In agreement with the involvement of NF-κB in regulating TNF-α, iNOS, and COX-2 gene transcription, mTNF-α expression was first observed at 1 h and iNOS and COX-2 expression was first observed at 4 h in BV-2 microglia after LPS addition, while the NF-κB pathway was activated as early as 15 min after LPS exposure. LPS dramatically induced IκB degradation from 5 min, and IκBα proteinwas almost undetectable at 1 h. NF-κB p65 nuclear translocation started at 15 min and reached maximum at 30 min after LPS exposure. Progesterone suppressed the LPS-induced p65 translocation, and its receptor antagonist mifepristone completely blocked the inhibition by progesterone, indicating NF-κB in the possible mechanisms by which progesterone decreases proinflammatory mediators. Progesterone has been reported to suppress NF-κB activity by increase IκBα transcription or inhibit p65 expression [46].

Aside from NF-κB, the MAPK pathway has also been reported to be involved in neuroinflammation, especially the p38 pathway [47], [48], [49], [50]. Compared to wild type mouse microglia, primary microglia cultures from p38α MAPK knockout mice showed a diminished proinflammatory cytokine response to LPS, suggesting that the p38α MAPK pathway is a key regulator of proinflammatory cytokine overproduction [33]. In our study, p38, ERK, and JNK phosphorylation was first observed 1 h after LPS addition, progesterone attenuated this phosphorylation, and the antagonist mifepristone reversed progesterone’s effect, implicating the possible involvement of MAPK pathways in the microglial modulatory effects of progesterone.

Interestingly, these effects of progesterone were lost when administered after LPS-stimulation. Since microglia activation after acute brain injury is a relatively gradual process, which starts as early as a couple of hours and peaks at 3 to 5 days after ischemic stroke or intracerebral hemorrhage [51], the present finding suggests that progesterone’s therapeutic window should be chosen before the peak time of microglia activation.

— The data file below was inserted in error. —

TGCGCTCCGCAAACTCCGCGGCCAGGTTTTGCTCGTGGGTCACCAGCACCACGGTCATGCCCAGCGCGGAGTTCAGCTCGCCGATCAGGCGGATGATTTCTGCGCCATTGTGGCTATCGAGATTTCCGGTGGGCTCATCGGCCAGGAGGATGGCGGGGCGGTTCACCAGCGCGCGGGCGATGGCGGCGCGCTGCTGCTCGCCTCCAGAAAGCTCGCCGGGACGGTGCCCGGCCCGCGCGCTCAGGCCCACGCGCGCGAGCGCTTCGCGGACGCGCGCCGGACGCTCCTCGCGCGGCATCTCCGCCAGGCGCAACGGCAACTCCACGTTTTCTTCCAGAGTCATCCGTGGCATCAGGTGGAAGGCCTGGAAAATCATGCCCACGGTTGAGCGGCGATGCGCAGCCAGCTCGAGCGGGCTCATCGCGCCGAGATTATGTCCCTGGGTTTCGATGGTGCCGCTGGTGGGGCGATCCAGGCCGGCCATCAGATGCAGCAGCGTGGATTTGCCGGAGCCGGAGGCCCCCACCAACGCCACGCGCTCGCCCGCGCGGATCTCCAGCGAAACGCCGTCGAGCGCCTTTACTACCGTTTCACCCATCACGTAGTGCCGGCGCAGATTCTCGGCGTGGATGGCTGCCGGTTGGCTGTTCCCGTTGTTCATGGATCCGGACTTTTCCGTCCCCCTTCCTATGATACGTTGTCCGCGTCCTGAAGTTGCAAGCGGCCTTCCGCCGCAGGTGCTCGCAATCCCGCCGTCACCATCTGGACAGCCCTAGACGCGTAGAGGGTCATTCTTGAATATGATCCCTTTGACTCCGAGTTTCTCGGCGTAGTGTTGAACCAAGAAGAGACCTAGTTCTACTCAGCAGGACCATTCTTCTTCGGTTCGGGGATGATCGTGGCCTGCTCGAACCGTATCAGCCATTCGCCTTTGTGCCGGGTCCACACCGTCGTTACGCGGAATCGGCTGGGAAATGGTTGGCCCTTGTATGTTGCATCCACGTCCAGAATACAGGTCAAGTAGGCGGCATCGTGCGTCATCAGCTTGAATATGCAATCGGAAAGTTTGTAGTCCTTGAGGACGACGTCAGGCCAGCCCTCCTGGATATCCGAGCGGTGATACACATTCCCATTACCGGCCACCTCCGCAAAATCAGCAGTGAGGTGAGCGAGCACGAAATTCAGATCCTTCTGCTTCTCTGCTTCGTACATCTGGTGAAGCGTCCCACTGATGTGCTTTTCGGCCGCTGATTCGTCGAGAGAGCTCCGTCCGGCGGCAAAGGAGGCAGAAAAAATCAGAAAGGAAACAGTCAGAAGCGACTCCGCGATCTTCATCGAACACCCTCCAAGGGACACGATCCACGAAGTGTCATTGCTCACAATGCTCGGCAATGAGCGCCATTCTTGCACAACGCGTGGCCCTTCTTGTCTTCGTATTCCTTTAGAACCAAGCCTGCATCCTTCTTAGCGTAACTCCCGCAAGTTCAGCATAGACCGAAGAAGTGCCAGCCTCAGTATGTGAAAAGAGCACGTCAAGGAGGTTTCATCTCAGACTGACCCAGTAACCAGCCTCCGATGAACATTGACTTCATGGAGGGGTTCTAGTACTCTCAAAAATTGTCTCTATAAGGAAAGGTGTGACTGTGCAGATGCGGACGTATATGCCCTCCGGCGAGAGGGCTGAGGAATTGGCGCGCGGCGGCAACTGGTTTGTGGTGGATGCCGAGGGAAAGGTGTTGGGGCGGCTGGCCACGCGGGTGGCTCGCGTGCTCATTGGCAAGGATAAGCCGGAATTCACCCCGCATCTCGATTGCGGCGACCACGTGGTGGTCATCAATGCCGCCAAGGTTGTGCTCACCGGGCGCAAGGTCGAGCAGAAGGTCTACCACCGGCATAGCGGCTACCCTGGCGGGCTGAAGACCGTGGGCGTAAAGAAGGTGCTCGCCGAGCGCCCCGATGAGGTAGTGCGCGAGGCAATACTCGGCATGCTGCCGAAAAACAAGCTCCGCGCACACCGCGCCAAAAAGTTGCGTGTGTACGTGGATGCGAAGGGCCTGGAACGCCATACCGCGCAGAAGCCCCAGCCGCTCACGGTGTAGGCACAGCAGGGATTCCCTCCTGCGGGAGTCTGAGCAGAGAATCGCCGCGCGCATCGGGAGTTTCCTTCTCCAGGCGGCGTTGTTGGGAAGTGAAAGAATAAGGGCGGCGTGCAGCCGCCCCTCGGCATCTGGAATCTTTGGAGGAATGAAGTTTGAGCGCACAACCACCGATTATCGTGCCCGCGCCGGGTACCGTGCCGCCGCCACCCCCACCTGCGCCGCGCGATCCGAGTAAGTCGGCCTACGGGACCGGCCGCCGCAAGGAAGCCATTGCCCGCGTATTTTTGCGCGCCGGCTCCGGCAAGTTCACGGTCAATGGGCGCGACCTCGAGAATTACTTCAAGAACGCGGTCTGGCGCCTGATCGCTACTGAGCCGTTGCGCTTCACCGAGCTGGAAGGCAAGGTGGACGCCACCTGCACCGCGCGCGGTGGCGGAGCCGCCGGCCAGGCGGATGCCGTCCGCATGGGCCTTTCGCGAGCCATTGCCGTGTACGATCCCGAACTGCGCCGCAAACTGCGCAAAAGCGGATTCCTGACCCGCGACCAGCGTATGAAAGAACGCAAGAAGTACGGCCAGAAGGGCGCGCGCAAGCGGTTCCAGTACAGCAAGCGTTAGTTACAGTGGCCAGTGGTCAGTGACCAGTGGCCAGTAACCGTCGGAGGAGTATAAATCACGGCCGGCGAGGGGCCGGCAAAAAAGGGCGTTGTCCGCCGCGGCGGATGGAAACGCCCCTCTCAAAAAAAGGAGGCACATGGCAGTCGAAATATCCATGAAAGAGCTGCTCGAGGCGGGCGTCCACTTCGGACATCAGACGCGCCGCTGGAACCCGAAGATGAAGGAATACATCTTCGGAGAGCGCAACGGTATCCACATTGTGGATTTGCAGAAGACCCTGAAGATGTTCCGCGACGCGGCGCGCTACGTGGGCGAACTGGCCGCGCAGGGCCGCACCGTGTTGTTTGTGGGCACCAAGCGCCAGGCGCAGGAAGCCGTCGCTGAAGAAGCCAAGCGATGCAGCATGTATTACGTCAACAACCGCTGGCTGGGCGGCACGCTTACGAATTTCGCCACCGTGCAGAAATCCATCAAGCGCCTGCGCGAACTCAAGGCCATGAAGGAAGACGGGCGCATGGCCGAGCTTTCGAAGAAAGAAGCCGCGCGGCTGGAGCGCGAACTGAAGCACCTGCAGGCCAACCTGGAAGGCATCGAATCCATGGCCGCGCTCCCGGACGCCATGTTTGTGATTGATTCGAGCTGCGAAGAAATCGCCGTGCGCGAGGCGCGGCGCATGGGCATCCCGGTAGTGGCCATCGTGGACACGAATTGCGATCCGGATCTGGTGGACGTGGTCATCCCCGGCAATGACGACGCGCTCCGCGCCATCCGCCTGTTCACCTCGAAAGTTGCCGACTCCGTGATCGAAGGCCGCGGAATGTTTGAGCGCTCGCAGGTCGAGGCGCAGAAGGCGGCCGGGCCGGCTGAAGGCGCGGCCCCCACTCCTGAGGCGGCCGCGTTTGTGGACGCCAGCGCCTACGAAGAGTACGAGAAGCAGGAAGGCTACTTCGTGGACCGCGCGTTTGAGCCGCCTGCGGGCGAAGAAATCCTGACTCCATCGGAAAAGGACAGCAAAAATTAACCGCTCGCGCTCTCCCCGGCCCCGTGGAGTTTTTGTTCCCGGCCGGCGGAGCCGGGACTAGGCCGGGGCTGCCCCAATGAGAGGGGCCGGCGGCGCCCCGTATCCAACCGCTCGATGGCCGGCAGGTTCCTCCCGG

Although the BV-2 cell line has been most commonly used in microglia study and evaluated to be a valid substitute for primary microglia in many conditions, clear differences between BV-2 and primary microglia was also observed such as stronger reaction to LPS and a much larger number of genes regulated significantly by LPS in primary microglia [35]. Even primary neonatal microglia were reported to function differently from adult microglia [52], suggesting that primary adult microglia might be more appropriate for in vitro study of aged CNS diseases.

Conclusion

In LPS-stimulated BV-2 microglia, progesterone exhibits anti-inflammatory effects by suppressing NF-κB and MAPK activation. This is associated with downregulation of proinflammatory mediator expression. Thus, progesterone may have a role as a potential neuroprotective agent to treat acute neuroinflammation, consistent with its reported efficacy in preclinical models of acute brain injury. Confirmation in primary adult microglial cultures will serve to strengthen this proposition.

Author Contributions

Conceived and designed the experiments: BL MLJ. Performed the experiments: BL BM. Analyzed the data: BL BM MLJ. Contributed reagents/materials/analysis tools: HND DSW DTL MLJ. Contributed to the writing of the manuscript: BL HND DSW DTL MLJ.